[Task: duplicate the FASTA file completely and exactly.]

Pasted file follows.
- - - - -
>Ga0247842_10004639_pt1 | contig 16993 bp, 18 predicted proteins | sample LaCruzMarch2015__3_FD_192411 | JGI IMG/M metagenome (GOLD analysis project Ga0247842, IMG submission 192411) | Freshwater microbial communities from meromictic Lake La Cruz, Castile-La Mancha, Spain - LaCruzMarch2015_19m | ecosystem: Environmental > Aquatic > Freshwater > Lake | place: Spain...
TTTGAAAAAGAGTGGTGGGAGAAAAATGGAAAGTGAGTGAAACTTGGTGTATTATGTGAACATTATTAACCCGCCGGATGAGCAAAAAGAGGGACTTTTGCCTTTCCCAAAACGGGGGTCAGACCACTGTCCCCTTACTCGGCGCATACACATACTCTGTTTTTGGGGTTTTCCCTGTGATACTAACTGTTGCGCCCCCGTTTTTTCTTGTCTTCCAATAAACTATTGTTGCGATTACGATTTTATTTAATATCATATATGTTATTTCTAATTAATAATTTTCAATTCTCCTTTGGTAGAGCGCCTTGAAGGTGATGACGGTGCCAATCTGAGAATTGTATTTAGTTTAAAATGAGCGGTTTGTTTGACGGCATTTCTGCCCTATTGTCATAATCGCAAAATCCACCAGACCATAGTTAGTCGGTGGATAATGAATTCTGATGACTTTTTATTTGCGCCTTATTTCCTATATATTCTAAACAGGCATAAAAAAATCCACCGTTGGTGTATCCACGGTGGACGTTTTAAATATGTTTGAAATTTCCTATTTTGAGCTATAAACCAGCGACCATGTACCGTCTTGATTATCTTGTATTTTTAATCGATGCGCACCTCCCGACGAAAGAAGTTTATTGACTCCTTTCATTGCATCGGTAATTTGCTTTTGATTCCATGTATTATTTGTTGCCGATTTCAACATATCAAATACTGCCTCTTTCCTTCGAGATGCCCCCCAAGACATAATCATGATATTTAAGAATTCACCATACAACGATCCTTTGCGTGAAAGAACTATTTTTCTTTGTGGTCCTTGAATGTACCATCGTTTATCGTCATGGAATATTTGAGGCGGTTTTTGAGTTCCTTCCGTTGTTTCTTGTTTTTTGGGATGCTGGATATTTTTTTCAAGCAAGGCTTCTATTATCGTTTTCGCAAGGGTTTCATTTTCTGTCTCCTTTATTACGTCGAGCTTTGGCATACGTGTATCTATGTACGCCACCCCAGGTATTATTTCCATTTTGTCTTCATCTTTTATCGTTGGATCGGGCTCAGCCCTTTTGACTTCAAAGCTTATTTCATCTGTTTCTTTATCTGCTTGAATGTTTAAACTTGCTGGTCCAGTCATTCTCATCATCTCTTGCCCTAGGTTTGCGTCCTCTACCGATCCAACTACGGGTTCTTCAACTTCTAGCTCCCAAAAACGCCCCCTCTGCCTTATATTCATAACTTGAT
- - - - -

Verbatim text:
>Ga0247842_10004639_pt1 | contig 16993 bp, 18 predicted proteins | sample LaCruzMarch2015__3_FD_192411 | JGI IMG/M metagenome (GOLD analysis project Ga0247842, IMG submission 192411) | Freshwater microbial communities from meromictic Lake La Cruz, Castile-La Mancha, Spain - LaCruzMarch2015_19m | ecosystem: Environmental > Aquatic > Freshwater > Lake | place: Spain...
TTTGAAAAAGAGTGGTGGGAGAAAAATGGAAAGTGAGTGAAACTTGGTGTATTATGTGAACATTATTAACCCGCCGGATGAGCAAAAAGAGGGACTTTTGCCTTTCCCAAAACGGGGGTCAGACCACTGTCCCCTTACTCGGCGCATACACATACTCTGTTTTTGGGGTTTTCCCTGTGATACTAACTGTTGCGCCCCCGTTTTTTCTTGTCTTCCAATAAACTATTGTTGCGATTACGATTTTATTTAATATCATATATGTTATTTCTAATTAATAATTTTCAATTCTCCTTTGGTAGAGCGCCTTGAAGGTGATGACGGTGCCAATCTGAGAATTGTATTTAGTTTAAAATGAGCGGTTTGTTTGACGGCATTTCTGCCCTATTGTCATAATCGCAAAATCCACCAGACCATAGTTAGTCGGTGGATAATGAATTCTGATGACTTTTTATTTGCGCCTTATTTCCTATATATTCTAAACAGGCATAAAAAAATCCACCGTTGGTGTATCCACGGTGGACGTTTTAAATATGTTTGAAATTTCCTATTTTGAGCTATAAACCAGCGACCATGTACCGTCTTGATTATCTTGTATTTTTAATCGATGCGCACCTCCCGACGAAAGAAGTTTATTGACTCCTTTCATTGCATCGGTAATTTGCTTTTGATTCCATGTATTATTTGTTGCCGATTTCAACATATCAAATACTGCCTCTTTCCTTCGAGATGCCCCCCAAGACATAATCATGATATTTAAGAATTCACCATACAACGATCCTTTGCGTGAAAGAACTATTTTTCTTTGTGGTCCTTGAATGTACCATCGTTTATCGTCATGGAATATTTGAGGCGGTTTTTGAGTTCCTTCCGTTGTTTCTTGTTTTTTGGGATGCTGGATATTTTTTTCAAGCAAGGCTTCTATTATCGTTTTCGCAAGGGTTTCATTTTCTGTCTCCTTTATTACGTCGAGCTTTGGCATACGTGTATCTATGTACGCCACCCCAGGTATTATTTCCATTTTGTCTTCATCTTTTATCGTTGGATCGGGCTCAGCCCTTTTGACTTCAAAGCTTATTTCATCTGTTTCTTTATCTGCTTGAATGTTTAAACTTGCTGGTCCAGTCATTCTCATCATCTCTTGCCCTAGGTTTGCGTCCTCTACCGATCCAACTACGGGTTCTTCAACTTCTAGCTCCCAAAAACGCCCCCTCTGCCTTATATTCATAACTTGAT